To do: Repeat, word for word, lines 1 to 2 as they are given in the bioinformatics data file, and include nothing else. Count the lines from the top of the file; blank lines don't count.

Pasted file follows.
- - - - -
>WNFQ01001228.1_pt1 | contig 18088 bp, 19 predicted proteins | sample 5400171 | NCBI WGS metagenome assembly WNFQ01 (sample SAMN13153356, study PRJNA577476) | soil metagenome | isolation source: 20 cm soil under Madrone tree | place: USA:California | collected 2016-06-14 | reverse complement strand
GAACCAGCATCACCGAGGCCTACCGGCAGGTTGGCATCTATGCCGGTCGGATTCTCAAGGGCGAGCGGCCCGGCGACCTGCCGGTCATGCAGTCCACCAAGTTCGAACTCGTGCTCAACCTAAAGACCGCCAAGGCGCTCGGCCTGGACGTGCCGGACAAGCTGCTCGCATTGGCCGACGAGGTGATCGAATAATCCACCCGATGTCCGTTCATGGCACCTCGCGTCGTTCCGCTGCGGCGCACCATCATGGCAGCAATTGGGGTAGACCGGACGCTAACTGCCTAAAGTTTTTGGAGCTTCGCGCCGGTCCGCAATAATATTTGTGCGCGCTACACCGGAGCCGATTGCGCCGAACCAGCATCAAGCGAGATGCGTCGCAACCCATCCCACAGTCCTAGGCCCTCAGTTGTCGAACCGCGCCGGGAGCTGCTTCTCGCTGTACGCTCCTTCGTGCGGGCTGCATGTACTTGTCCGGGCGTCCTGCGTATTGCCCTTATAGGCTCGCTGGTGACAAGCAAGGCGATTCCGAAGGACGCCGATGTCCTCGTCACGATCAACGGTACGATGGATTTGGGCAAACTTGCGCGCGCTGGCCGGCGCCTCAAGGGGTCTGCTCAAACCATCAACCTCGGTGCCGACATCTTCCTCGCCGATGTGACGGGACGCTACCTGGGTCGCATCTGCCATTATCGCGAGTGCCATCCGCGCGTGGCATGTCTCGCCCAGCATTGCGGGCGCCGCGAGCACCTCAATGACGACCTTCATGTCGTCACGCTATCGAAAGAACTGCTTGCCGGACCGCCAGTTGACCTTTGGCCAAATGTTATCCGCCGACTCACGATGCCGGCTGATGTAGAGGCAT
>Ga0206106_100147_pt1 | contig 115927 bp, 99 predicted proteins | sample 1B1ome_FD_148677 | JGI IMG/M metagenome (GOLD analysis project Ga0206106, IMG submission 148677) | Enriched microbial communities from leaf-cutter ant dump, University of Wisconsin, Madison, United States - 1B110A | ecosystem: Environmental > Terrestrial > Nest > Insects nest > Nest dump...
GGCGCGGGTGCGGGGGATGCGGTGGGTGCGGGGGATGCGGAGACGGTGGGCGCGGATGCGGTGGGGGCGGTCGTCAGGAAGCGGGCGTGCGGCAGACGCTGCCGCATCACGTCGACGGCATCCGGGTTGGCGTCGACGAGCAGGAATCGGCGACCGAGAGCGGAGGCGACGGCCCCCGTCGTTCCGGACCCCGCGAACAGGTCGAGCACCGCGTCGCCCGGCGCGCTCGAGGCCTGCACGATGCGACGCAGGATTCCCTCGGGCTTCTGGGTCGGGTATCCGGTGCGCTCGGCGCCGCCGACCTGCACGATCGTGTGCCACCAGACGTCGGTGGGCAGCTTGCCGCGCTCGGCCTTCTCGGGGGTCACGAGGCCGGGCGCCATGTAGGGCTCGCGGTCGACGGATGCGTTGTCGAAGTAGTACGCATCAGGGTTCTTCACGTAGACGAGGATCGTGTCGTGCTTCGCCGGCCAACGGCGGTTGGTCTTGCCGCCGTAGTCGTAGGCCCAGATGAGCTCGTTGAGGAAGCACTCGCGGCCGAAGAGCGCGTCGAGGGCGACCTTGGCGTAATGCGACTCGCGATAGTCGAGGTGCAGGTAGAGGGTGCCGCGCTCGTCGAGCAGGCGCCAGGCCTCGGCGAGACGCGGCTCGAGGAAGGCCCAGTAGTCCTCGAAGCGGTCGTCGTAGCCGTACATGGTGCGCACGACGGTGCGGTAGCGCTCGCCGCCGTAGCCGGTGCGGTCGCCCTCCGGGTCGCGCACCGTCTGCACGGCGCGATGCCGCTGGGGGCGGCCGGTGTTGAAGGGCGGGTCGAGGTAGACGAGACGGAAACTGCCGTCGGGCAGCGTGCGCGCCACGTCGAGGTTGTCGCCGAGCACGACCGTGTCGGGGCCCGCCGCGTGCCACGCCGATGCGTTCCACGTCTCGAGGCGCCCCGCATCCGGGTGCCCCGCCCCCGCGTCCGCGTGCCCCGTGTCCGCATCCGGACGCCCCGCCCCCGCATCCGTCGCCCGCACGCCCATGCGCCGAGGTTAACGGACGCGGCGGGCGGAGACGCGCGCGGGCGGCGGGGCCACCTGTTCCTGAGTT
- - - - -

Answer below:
>WNFQ01001228.1_pt1 | contig 18088 bp, 19 predicted proteins | sample 5400171 | NCBI WGS metagenome assembly WNFQ01 (sample SAMN13153356, study PRJNA577476) | soil metagenome | isolation source: 20 cm soil under Madrone tree | place: USA:California | collected 2016-06-14 | reverse complement strand
GAACCAGCATCACCGAGGCCTACCGGCAGGTTGGCATCTATGCCGGTCGGATTCTCAAGGGCGAGCGGCCCGGCGACCTGCCGGTCATGCAGTCCACCAAGTTCGAACTCGTGCTCAACCTAAAGACCGCCAAGGCGCTCGGCCTGGACGTGCCGGACAAGCTGCTCGCATTGGCCGACGAGGTGATCGAATAATCCACCCGATGTCCGTTCATGGCACCTCGCGTCGTTCCGCTGCGGCGCACCATCATGGCAGCAATTGGGGTAGACCGGACGCTAACTGCCTAAAGTTTTTGGAGCTTCGCGCCGGTCCGCAATAATATTTGTGCGCGCTACACCGGAGCCGATTGCGCCGAACCAGCATCAAGCGAGATGCGTCGCAACCCATCCCACAGTCCTAGGCCCTCAGTTGTCGAACCGCGCCGGGAGCTGCTTCTCGCTGTACGCTCCTTCGTGCGGGCTGCATGTACTTGTCCGGGCGTCCTGCGTATTGCCCTTATAGGCTCGCTGGTGACAAGCAAGGCGATTCCGAAGGACGCCGATGTCCTCGTCACGATCAACGGTACGATGGATTTGGGCAAACTTGCGCGCGCTGGCCGGCGCCTCAAGGGGTCTGCTCAAACCATCAACCTCGGTGCCGACATCTTCCTCGCCGATGTGACGGGACGCTACCTGGGTCGCATCTGCCATTATCGCGAGTGCCATCCGCGCGTGGCATGTCTCGCCCAGCATTGCGGGCGCCGCGAGCACCTCAATGACGACCTTCATGTCGTCACGCTATCGAAAGAACTGCTTGCCGGACCGCCAGTTGACCTTTGGCCAAATGTTATCCGCCGACTCACGATGCCGGCTGATGTAGAGGCAT